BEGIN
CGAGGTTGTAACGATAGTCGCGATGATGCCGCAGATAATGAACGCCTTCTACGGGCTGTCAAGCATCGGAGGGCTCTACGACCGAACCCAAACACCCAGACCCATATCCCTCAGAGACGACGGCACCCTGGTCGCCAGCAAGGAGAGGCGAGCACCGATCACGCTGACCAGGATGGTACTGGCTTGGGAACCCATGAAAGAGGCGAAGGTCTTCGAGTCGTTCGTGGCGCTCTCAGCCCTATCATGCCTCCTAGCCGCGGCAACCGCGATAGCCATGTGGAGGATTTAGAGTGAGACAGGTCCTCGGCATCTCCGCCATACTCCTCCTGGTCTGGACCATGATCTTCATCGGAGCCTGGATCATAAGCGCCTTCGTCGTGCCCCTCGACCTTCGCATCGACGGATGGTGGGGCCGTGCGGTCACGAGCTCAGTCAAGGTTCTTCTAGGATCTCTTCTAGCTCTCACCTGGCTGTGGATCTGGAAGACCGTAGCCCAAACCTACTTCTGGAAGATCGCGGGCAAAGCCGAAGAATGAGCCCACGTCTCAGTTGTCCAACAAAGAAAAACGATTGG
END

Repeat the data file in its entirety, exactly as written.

CGAGGTTGTAACGATAGTCGCGATGATGCCGCAGATAATGAACGCCTTCTACGGGCTGTCAAGCATCGGAGGGCTCTACGACCGAACCCAAACACCCAGACCCATATCCCTCAGAGACGACGGCACCCTGGTCGCCAGCAAGGAGAGGCGAGCACCGATCACGCTGACCAGGATGGTACTGGCTTGGGAACCCATGAAAGAGGCGAAGGTCTTCGAGTCGTTCGTGGCGCTCTCAGCCCTATCATGCCTCCTAGCCGCGGCAACCGCGATAGCCATGTGGAGGATTTAGAGTGAGACAGGTCCTCGGCATCTCCGCCATACTCCTCCTGGTCTGGACCATGATCTTCATCGGAGCCTGGATCATAAGCGCCTTCGTCGTGCCCCTCGACCTTCGCATCGACGGATGGTGGGGCCGTGCGGTCACGAGCTCAGTCAAGGTTCTTCTAGGATCTCTTCTAGCTCTCACCTGGCTGTGGATCTGGAAGACCGTAGCCCAAACCTACTTCTGGAAGATCGCGGGCAAAGCCGAAGAATGAGCCCACGTCTCAGTTGTCCAACAAAGAAAAACGATTGG